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I know $\pi_4(S^2)$ is $\mathbb{Z}_2$. However, I don't know how to visualize it. For example, it is well known that $\pi_3(S^2)=\mathbb{Z}$ can be understood by Hopf Fibration. Elements in $\pi_3(S^2)=\mathbb{Z}$ can be understood as describing the number of links of the $U(1)$ fibers in $S^2$.

So, do we have similar picture for $\pi_4(S^2)$? And, do we have similar topological invariant as links in previous case?

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If my memory is not mistaken, Mike Hopkins discussed $\pi_4(S^2)$ geometrically in his talk at the Atiyah birthday conference in 2009. The talk can be found here: maths.ed.ac.uk/~aar/atiyah80.htm –  Christian Nassau Apr 26 '13 at 12:44
The way you are understanding $\pi_3(S^2)$ is via the Pontryagin-Thom construction, which yields a correspondence between bordism classes of framed submanifolds (framed links in $S^3$) and homotopy classes of maps (elements of $\pi_3(S^2)$) via looking at inverse images. In the case of $\pi_4(S^2)$, the inverse images are (generically) framed surfaces in $S^4$, which are at least to me much harder to visualize. I did describe the situation for $\pi_4(S^3)$ here, which might help: mathoverflow.net/questions/115866/homotopy-pi-4su2z-2/… –  j.c. Apr 26 '13 at 13:04

3 Answers 3

Let me expand upon jc's comment above. For convenience, I'll pass to the stable homotopy group for a little while. The first stable stem is $\pi_1^s = {\mathbb Z}/(2)$. A representative class is the figure-8 in the plane. The number of double points, modulo-$2$ is the only invariant. There is a construction due to Koschorke or Koshorke and Sanderson. Lift the figure-8 into 3-space, and put a figure-8 in the normal plane. You'll get a twisted torus. It is constructed as a figure-8 times interval with one full-twist. This immersed torus represents a generator of $\pi_2^s$. It lifts to an embedding in $4$-space. That is your generator of $\pi_4(S^2)$. Another representative is the standard: $(e^{i\theta}, e^{i\phi})$ torus in ${\mathbb C}^2$. However, a rigid projection of the latter always has branch points. I don't know how to perturb this to project to the twisted figure-8 torus.

The twisting along the double curve of the twisted torus is a mod-2 invariant. Two full twists gets you to an immersion from which the double curve can be removed.

The homotopy theorists proof that these constructions work is to observe that the framing on the figure-8 (tngt+normal) is induced by the Lie framing on the circle. And the Lie framing represents a generator. Ditto for the twisted torus.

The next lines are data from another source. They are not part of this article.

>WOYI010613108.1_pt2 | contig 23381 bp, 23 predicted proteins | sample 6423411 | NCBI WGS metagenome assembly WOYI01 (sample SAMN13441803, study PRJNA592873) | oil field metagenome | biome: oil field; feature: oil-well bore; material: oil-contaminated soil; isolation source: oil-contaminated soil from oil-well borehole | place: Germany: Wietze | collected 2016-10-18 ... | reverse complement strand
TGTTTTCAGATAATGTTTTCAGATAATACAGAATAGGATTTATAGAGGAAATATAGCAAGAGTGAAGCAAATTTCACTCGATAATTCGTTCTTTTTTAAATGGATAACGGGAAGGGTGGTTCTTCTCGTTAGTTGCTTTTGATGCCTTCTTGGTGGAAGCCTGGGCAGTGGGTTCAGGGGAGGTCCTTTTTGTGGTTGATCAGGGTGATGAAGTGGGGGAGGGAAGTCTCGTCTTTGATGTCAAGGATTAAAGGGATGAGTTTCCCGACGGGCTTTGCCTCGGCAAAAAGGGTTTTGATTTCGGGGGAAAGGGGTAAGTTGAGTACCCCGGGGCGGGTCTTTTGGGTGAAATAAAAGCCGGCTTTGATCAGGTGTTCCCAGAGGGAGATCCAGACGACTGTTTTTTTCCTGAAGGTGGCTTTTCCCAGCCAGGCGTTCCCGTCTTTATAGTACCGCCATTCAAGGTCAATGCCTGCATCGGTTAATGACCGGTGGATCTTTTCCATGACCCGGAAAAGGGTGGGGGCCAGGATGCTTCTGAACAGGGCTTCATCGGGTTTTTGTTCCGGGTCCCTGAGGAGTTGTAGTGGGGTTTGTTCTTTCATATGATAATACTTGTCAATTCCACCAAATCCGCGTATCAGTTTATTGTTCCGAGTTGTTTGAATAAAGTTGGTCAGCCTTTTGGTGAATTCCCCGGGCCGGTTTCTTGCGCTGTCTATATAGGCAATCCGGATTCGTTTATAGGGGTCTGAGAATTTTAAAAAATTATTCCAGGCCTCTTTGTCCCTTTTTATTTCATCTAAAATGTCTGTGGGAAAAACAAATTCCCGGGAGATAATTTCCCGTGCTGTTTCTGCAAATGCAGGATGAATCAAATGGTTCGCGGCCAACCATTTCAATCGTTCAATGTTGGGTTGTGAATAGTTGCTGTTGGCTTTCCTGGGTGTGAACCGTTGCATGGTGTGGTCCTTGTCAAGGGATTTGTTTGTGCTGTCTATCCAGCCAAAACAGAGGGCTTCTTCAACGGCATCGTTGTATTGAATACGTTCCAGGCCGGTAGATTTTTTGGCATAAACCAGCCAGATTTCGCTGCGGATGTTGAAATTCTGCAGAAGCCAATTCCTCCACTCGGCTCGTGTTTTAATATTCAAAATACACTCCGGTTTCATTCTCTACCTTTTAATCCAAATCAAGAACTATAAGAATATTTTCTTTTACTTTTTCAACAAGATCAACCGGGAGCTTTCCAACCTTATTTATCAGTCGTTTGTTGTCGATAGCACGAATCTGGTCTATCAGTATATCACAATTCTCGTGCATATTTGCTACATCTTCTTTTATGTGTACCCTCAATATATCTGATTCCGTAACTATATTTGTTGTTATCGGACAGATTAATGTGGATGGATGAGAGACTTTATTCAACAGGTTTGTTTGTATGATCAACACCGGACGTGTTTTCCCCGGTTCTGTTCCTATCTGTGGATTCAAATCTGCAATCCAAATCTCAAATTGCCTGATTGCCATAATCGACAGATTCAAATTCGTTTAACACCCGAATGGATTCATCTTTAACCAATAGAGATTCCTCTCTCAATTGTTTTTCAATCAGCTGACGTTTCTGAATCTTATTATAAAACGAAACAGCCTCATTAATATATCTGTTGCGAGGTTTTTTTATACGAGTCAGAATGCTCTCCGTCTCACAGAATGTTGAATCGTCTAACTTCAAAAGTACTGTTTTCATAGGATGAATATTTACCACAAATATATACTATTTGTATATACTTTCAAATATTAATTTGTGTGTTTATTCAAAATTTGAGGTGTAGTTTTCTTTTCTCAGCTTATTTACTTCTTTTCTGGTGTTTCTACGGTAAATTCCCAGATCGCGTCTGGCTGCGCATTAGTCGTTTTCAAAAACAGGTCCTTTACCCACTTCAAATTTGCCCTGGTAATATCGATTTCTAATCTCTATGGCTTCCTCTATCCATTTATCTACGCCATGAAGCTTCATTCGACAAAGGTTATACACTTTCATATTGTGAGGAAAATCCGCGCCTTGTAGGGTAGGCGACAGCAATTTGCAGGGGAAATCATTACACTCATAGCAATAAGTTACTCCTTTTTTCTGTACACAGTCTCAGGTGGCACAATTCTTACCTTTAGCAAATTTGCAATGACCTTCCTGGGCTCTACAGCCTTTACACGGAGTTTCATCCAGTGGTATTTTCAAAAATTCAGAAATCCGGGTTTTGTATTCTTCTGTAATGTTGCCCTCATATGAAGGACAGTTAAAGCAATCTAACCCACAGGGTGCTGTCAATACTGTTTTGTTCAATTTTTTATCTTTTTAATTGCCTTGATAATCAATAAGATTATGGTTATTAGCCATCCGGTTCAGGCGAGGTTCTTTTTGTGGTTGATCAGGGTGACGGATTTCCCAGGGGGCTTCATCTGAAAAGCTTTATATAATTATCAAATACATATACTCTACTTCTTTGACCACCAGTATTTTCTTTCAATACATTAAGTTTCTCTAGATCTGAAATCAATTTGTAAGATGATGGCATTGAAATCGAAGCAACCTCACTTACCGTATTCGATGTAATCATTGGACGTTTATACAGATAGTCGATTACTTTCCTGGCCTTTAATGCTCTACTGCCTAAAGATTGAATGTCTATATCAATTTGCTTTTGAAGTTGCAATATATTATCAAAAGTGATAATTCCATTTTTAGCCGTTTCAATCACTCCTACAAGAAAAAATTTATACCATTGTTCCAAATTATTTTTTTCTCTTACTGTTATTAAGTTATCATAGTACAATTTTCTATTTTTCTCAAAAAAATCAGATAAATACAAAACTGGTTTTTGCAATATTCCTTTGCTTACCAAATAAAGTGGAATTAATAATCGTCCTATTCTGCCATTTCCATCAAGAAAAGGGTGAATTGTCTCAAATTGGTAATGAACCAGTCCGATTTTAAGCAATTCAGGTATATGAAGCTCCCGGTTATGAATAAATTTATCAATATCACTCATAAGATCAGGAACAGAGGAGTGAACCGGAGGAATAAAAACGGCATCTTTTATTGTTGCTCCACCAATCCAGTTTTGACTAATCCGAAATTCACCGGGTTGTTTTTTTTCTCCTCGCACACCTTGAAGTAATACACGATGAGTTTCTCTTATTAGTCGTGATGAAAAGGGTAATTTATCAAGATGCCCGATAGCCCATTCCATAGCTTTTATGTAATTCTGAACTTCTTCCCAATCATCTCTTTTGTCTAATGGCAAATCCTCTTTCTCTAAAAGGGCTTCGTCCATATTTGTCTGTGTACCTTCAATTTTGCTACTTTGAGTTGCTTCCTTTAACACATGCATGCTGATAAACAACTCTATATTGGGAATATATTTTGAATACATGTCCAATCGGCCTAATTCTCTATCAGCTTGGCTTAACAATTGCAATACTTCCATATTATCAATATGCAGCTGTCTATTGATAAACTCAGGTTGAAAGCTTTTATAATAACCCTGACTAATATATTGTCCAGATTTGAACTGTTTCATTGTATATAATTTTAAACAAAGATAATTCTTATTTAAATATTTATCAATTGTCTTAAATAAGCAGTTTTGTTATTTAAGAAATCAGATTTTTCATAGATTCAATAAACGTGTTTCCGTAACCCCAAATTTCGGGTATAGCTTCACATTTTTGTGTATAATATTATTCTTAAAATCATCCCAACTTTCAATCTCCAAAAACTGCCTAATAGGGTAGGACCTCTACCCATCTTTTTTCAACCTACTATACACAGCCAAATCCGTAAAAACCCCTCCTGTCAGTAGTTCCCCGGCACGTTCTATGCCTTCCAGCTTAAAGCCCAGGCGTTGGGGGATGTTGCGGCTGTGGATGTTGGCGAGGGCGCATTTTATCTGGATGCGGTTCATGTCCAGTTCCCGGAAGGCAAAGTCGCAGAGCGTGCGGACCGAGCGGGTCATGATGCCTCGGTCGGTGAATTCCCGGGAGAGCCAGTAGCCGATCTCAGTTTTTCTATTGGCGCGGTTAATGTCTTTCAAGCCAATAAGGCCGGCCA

The papers that explain all this are from the era 1978-1988. They include works by Koshorke, Koshorke and Sanderson, Peter Eccles, and a couple of papers of mine.

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For me, the most satisfactory explanation of the isomorphism $\pi_4(S^2)\cong \mathbb{Z}/2$ is in Pontryagin's beautiful survey

Smooth manifolds and their applications in homotopy theory. 1959 American Mathematical Society Translations, Ser. 2, Vol. 11 pp. 1–114 American Mathematical Society, Providence, R.I.

He derives the isomorphism by using the Pontryagin-Thom construction. Pontryagin has a soft touch and patience with the details. In Section 15 he deals with $\pi_{n+2}(S^n)$. I had a very enjoyable intellectual experience reading this paper.

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The most explicit and geometric generator for $\pi_4(S^2)$ is probably the achiral genus-1 Lefschetz fibration $f : S^4 \to S^2$ with two Lefschetz singularies (one positive and one negative, with parallel vanishing cycles). In my knowledge, this Lefschetz fibration was first considered by Matsumoto ("On 4-manifolds fibered by tori", Proc. Japan Acad. 58 (1982), 298-301), and it is also described in Example 8.4.7 in the Gompf-Stipsicz book "4-Manifolds and Kirby Calculus".

I don't have now a proof of the homotopic non-triviality of this map, but I give this as a challenge!

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Why do you prefer that over the suspension of the Hopf fibration? –  Ryan Budney May 9 '13 at 19:08
Because the Suspension of the Hopf fibration is a Map from S^4 to S^3. –  ThiKu May 10 '13 at 5:25
OK, you can compose the suspension with the Hopf fibration, to obtain a map $S^4 \to S^2$. In fact, this is strictly related with the map I considered, but I think that defined in the way I did is nicer as a smooth map. –  Daniele Zuddas May 10 '13 at 7:07

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